WASHINGTON — The Government Accountability Office will review the U.S. Air Force’s decision to headquarter Space Command in Huntsville, Alabama.

The city was one of six locations competing to be the future home of SPACECOM, the 11th combatant command reestablished in 2019 as part of the Trump administration’s shake-up of the nation’s military space organizations, which included the creation of the U.S. Space Force and the Space Development Agency. SPACECOM was initially located at Peterson Air Force Base in Colorado as the Air Force determined the future location for the new headquarters, expected to host 1,400 personnel. Peterson AFB was one of those six sites to survive the first round of cuts.

That competition came to an end on Jan. 13, when then-Air Force Secretary Barbara Barrett announced that SPACECOM would move to the U.S. Army’s Redstone Arsenal in Huntsville.

Colorado officials criticized that decision — which came during the Trump administration’s final days — arguing that the final selection was political in nature. Rep. Doug Lamborn, R-Colo., wrote a letter Feb. 1 to the GAO asking the watchdog to review the decision, and on March 19 GAO confirmed that it intends to do just that.

“I am very pleased that the Government Accountability Office is conducting an investigation of the methodology behind the headquarters selection process for U.S. Space Command,” said Lamborn in a statement. “I believe the process the Department of the Air Force used was fundamentally flawed. It is crucial we thoroughly review their entire process to ensure that the decision was both sound and rooted in our national security interests.”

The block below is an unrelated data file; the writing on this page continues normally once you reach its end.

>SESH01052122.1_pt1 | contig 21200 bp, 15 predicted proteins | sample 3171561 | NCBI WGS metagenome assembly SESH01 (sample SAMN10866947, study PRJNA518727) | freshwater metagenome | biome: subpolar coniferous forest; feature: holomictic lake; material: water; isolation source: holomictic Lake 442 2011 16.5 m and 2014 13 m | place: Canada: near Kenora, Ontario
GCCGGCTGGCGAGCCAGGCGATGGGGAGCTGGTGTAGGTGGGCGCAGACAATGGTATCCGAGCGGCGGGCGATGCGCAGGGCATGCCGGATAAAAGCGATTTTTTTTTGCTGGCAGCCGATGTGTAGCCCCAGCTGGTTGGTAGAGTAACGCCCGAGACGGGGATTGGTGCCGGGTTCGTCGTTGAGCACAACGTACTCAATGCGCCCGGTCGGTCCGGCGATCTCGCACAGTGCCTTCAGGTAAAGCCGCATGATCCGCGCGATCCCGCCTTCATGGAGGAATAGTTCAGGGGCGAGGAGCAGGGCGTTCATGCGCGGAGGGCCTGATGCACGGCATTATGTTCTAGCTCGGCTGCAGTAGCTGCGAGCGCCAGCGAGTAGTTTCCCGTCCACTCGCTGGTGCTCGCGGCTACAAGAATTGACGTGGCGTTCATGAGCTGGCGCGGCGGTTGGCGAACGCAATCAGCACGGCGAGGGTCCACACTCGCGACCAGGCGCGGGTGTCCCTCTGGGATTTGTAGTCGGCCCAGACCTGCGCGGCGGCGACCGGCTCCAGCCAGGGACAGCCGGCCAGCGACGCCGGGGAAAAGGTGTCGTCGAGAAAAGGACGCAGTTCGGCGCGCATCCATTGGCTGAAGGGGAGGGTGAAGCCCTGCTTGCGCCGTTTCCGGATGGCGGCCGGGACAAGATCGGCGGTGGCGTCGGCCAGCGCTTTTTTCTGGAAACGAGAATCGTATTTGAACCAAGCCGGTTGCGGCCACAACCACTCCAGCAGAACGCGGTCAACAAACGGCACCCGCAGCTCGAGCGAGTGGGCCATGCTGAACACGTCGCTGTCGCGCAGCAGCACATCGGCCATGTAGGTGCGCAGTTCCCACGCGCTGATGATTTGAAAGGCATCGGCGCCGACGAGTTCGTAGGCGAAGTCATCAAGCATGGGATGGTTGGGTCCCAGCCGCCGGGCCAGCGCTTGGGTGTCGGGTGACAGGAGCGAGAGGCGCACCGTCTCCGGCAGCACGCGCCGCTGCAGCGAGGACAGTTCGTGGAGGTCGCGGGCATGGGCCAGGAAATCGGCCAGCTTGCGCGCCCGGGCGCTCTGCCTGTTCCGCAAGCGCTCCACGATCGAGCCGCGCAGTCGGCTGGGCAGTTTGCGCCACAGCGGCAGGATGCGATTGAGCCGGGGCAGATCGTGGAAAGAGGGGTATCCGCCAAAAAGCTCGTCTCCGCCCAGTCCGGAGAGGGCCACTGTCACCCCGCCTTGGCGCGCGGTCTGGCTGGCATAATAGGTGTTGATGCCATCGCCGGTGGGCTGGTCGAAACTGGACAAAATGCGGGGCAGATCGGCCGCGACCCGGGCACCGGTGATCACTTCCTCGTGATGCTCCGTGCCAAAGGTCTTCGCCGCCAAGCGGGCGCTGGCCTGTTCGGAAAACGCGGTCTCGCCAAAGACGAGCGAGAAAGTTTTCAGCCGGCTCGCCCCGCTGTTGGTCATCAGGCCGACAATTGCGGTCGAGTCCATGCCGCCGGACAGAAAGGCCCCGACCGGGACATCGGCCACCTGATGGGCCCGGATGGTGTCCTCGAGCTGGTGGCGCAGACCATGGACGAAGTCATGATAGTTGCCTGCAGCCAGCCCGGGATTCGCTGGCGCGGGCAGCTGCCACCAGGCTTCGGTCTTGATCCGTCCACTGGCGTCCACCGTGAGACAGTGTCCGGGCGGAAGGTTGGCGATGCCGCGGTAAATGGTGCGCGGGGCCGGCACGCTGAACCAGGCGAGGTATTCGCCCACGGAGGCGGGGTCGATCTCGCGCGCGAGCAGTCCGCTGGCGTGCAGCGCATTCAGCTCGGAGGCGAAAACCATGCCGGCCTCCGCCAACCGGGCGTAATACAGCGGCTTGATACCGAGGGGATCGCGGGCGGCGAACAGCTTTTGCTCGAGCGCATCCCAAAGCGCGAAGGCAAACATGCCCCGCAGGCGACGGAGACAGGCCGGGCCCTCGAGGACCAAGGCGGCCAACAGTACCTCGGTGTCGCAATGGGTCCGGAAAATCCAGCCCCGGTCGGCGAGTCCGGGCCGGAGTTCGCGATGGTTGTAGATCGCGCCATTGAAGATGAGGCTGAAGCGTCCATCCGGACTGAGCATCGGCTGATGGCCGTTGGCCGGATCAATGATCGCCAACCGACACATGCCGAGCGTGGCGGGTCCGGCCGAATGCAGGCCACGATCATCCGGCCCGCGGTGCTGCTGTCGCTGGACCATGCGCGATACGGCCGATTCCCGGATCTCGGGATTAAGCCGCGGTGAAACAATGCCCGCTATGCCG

Lamborn has advocated keeping SPACECOM in Colorado Springs.

In his initial letter, Lamborn asked GAO to evaluate the Air Force’s methodology and scoring for the decision. While Lamborn repeats concerns that then-President Donald Trump may have improperly influenced the decision, he stated that the review should be limited to how the Air Force scored each location in accordance with its headquarters criteria.

“This kind of review is precisely what GAO excels at, and I am confident they will investigate in a transparent, nonpartisan, and unbiased manner,” said Lamborn. “I will continue working to ensure that USSPACECOM is headquartered at a location which strengthens and does not disrupt our national security space enterprise.”

Rep. Mike Rogers of Alabama, the ranking Republican on the House Armed Services Committee, told Defense News in February that he was OK with GAO reviewing the decision, although he expressed skepticism that the selection of Redstone Arsenal would be reversed.

“I’m fine with looking at it,” said Rogers. “I don’t think it’s going to yield anything other than what the Air Force has already said: They did a thorough review and this was the solution they thought was best. But I’ve been around in this town long enough to know that the losers on these kind of projects always scream ‘politics.’”

“It shouldn’t be determined by whether your state voted blue or red; it should be determined by which location offers the best benefit at the least price for this endeavor,” he added. “So I’m not bothered. I’m sure it’s going to yield the result that we’ve already seen, and they can have at it as far as I’m concerned.”

GAO’s response — which Lamborn’s office released — notes that the agency will begin work on the matter shortly, assuming that it is not duplicating other efforts. SpaceNews reported in February that the Department of Defense’s inspector general is also investigating the decision following a request from Lamborn.

Nathan Strout covers space, unmanned and intelligence systems for C4ISRNET.

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